This new dip into that pool is about another body—my own—that seems also to be slipping from my grasp no matter how hard I try to hold on to it. I feel my fingers trying to cling to…to what exactly? time? quality of life? to life itself? That's why after more than twenty years, I walked back into the pool at the neighborhood Rec Center. I have added water aerobics to my cache, or rather to my bag of tricks, to try to keep my body as strong as possible as I enter the final leg of my journey. I do what I can: track my daily steps with a monitor, practice yoga several times a week, workout with free-weights and gym equipment. And, now I go to water aerobics with my new friends. When I stepped out of the pool—that pool—last week, I felt really good and really happy—different than I had twenty years ago. My new friends made me promise to come back. For a few minutes, I forgot that water aerobics was about my new constant struggle to cling tight to a stronghold.
I pick up my sister in the mornings to drive her to the hospital for radiation treatments for lung cancer. Before I get to her house, I go through McDonald's and get her a large Coke with extra ice. I bring her homemade soup and new hats to cover her bald head. "Thanks," she always says, in her raspy, radiation-pinched voice. The Coke feels good on her throat. We always get back to how lucky she is that it was caught early, that she has only one more week of radiation left, that the whole thing will be over in a few months with only two more rounds of Chemo. After that, it's a waiting game.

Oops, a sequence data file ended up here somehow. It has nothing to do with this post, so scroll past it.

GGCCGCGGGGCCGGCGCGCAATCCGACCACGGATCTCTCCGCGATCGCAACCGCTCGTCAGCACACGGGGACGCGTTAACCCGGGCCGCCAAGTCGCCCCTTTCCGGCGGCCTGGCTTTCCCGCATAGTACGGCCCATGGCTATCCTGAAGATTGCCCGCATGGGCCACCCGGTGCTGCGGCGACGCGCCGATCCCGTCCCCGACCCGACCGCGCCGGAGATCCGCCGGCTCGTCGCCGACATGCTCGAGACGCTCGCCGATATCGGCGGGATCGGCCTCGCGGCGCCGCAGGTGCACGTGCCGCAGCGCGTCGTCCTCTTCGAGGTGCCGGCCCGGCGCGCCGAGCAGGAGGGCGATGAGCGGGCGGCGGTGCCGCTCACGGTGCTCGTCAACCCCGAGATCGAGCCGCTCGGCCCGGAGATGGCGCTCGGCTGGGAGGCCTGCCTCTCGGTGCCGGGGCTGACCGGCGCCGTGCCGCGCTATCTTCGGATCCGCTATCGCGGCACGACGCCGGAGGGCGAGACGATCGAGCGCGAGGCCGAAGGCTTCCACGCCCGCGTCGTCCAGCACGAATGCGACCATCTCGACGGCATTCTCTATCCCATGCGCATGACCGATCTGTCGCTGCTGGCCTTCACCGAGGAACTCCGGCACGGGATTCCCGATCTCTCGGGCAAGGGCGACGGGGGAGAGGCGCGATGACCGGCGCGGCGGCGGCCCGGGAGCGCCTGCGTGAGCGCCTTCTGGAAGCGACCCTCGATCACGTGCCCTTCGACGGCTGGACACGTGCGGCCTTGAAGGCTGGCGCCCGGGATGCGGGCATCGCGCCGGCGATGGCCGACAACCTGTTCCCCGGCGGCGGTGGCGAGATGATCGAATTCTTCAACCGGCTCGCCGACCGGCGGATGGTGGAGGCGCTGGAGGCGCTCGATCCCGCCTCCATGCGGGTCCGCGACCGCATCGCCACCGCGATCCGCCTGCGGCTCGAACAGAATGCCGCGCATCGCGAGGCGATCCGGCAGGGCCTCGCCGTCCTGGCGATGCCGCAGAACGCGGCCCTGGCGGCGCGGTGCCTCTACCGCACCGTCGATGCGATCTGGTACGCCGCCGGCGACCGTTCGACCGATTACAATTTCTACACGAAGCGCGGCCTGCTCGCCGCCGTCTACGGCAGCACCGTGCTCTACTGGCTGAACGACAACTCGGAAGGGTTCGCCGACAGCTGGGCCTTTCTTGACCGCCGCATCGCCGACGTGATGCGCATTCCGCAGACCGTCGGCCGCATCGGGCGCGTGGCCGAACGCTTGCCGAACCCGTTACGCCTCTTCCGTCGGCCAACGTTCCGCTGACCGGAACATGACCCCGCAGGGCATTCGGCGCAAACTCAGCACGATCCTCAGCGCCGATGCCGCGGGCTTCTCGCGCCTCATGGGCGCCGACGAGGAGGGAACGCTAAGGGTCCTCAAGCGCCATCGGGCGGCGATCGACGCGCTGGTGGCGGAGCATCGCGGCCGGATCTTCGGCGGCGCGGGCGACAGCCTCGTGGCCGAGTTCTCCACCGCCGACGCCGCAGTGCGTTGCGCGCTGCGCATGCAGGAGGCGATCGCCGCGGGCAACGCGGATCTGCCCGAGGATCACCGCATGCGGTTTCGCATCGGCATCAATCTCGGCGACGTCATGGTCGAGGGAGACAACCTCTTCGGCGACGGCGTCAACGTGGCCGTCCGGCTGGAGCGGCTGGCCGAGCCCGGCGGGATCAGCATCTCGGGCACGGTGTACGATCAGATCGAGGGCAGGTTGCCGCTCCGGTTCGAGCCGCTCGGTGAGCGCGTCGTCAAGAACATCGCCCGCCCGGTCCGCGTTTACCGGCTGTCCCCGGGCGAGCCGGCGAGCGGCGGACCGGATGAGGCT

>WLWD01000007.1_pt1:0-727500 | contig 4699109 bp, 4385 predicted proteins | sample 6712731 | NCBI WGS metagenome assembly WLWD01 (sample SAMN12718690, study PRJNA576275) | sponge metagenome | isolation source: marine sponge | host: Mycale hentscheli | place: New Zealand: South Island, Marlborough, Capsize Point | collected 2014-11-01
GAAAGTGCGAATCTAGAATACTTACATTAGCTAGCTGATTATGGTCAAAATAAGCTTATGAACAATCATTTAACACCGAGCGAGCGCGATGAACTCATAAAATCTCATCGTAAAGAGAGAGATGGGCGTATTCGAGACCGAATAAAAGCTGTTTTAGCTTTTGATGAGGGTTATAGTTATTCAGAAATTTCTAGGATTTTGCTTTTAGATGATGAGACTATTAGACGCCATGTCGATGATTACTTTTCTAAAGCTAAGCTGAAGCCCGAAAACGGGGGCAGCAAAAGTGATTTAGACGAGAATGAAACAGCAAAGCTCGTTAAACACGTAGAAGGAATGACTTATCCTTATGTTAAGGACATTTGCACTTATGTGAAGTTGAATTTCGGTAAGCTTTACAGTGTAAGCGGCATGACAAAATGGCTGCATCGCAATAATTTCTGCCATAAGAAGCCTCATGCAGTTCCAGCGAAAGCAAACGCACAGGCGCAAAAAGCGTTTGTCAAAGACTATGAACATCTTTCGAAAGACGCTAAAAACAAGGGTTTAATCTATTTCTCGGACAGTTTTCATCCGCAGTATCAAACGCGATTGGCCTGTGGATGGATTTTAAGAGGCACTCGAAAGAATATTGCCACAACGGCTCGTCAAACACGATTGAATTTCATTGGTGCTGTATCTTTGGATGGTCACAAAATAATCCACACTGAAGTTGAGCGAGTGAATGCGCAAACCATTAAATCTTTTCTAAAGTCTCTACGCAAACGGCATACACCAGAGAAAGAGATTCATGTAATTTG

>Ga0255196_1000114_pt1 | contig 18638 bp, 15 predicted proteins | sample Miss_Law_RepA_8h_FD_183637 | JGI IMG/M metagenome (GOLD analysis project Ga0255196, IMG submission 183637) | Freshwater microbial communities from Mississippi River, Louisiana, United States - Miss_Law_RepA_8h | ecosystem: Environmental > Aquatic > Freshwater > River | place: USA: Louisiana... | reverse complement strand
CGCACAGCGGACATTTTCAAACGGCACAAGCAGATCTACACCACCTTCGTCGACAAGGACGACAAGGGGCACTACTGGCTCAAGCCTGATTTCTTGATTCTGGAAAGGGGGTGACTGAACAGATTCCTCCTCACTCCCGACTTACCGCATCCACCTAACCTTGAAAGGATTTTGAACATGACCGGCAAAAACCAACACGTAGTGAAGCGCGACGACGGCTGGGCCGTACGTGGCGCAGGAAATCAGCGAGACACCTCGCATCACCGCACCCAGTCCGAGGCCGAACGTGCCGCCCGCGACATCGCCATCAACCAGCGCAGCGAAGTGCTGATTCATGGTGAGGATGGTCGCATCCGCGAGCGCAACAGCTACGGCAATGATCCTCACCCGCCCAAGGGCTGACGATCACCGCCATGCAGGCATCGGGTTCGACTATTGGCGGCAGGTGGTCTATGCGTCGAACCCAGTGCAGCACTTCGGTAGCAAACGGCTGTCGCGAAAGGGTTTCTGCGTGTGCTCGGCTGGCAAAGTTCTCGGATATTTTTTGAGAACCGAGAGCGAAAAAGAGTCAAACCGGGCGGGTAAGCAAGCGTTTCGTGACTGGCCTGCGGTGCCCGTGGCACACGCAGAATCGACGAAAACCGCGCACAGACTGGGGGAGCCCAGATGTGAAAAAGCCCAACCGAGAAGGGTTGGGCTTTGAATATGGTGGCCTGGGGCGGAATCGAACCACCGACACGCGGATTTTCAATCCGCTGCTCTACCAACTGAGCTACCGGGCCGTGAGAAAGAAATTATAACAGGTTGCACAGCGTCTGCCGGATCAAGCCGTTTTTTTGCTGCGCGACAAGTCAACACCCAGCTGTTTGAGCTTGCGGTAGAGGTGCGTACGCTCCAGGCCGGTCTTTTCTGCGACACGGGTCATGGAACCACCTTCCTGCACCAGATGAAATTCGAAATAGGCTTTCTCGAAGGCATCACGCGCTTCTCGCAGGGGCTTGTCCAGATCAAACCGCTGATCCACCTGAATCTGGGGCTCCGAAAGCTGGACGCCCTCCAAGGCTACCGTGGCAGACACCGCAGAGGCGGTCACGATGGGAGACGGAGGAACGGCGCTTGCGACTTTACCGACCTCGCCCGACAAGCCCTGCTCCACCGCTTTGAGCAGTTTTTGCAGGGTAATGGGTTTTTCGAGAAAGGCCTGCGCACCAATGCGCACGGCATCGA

Prior to the recent daily radiation trips, my sister and I hadn't seen each other more often than a couple of times a year for the past several years. We used to share a room when we were kids. We're like life-long friends who get together every once in a while and swear that we must be sisters because there is a strong bond. We’re the epitome of what people mean when they say that. Perhaps, more accurately, we are sisters who feel close enough to be friends. After just the first trip to the hospital a couple of weeks ago, we were revealing things one would only tell a close friend or a sister—the small irksome thing someone did that day, adult children who aren't attentive enough, bodies that ache in the mornings and no longer work as well as they once did—all the small things that would otherwise go unspoken.
"I've been thinking about mom, lately." I say.
"What are you thinking about exactly?" she pushes.
"I've been thinking about how inwardly critical I was of her at the end; how I always felt she had simply given in to her stroke and refused to try harder to get better and to regain strength. I am beginning to see what kind of determination it takes to keep moving. I was critical of her and I regret that." This is something I've never said aloud.
"It's ok," she says. And when I hear her say that, I feel better. She says nothing more. It's becoming hard for her to talk.
I tell her about the water aerobics, but I don't mention how being in that pool makes me think about when I had a miscarriage. It was so long ago anyway.
"Would you mind if we stop at the grocery on the way home so I can pick up a few things?" she asks.
"No, I don't mind," I say. "I have all the time in the world." And, as irrational as that statement sounds, for a moment, I feel as if I really do.
© 2015 Grace Curtis